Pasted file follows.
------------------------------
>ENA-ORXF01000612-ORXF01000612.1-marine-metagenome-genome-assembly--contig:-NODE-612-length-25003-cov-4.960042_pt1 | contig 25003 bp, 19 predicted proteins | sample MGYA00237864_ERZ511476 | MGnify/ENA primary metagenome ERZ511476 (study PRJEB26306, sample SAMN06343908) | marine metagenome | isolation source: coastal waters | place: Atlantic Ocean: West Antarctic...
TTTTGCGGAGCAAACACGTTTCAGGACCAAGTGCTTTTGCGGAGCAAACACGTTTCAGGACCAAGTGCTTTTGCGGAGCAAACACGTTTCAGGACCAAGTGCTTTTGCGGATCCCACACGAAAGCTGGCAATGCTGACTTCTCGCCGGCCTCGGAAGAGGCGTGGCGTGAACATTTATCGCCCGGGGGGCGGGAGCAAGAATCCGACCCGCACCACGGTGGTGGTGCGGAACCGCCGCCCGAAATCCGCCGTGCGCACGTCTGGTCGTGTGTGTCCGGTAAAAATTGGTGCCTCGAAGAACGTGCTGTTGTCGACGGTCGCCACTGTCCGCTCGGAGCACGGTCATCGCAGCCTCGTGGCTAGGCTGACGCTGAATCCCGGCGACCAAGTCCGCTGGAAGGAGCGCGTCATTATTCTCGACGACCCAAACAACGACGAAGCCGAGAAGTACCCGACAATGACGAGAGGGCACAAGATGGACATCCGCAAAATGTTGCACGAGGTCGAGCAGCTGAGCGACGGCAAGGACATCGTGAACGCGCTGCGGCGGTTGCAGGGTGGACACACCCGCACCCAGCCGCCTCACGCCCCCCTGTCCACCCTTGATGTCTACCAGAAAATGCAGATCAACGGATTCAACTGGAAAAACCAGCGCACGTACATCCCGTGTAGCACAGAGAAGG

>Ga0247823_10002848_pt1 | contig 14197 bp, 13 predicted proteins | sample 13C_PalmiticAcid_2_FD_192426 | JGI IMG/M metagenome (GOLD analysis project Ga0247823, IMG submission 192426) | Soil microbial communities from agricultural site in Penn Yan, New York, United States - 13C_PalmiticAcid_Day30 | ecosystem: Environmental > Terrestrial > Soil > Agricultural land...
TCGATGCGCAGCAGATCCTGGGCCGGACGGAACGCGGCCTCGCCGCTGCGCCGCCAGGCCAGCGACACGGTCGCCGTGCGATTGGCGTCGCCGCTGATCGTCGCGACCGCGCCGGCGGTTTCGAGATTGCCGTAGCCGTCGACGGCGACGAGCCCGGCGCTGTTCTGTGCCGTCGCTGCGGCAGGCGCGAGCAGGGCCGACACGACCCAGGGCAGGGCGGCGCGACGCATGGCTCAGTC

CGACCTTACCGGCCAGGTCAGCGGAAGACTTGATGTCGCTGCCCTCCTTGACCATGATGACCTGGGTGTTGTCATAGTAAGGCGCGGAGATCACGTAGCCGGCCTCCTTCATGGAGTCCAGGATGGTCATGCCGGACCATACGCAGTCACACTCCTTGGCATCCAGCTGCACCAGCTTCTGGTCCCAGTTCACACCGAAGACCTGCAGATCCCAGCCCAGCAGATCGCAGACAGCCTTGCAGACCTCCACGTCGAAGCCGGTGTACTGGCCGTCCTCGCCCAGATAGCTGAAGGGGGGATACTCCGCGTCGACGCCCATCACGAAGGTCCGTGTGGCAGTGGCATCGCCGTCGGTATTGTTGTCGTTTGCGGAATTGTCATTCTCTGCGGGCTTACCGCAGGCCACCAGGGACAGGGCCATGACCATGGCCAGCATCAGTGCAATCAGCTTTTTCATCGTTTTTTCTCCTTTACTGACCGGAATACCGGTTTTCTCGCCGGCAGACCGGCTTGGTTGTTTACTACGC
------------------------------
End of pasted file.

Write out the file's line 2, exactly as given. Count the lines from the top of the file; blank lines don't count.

TTTTGCGGAGCAAACACGTTTCAGGACCAAGTGCTTTTGCGGAGCAAACACGTTTCAGGACCAAGTGCTTTTGCGGAGCAAACACGTTTCAGGACCAAGTGCTTTTGCGGATCCCACACGAAAGCTGGCAATGCTGACTTCTCGCCGGCCTCGGAAGAGGCGTGGCGTGAACATTTATCGCCCGGGGGGCGGGAGCAAGAATCCGACCCGCACCACGGTGGTGGTGCGGAACCGCCGCCCGAAATCCGCCGTGCGCACGTCTGGTCGTGTGTGTCCGGTAAAAATTGGTGCCTCGAAGAACGTGCTGTTGTCGACGGTCGCCACTGTCCGCTCGGAGCACGGTCATCGCAGCCTCGTGGCTAGGCTGACGCTGAATCCCGGCGACCAAGTCCGCTGGAAGGAGCGCGTCATTATTCTCGACGACCCAAACAACGACGAAGCCGAGAAGTACCCGACAATGACGAGAGGGCACAAGATGGACATCCGCAAAATGTTGCACGAGGTCGAGCAGCTGAGCGACGGCAAGGACATCGTGAACGCGCTGCGGCGGTTGCAGGGTGGACACACCCGCACCCAGCCGCCTCACGCCCCCCTGTCCACCCTTGATGTCTACCAGAAAATGCAGATCAACGGATTCAACTGGAAAAACCAGCGCACGTACATCCCGTGTAGCACAGAGAAGG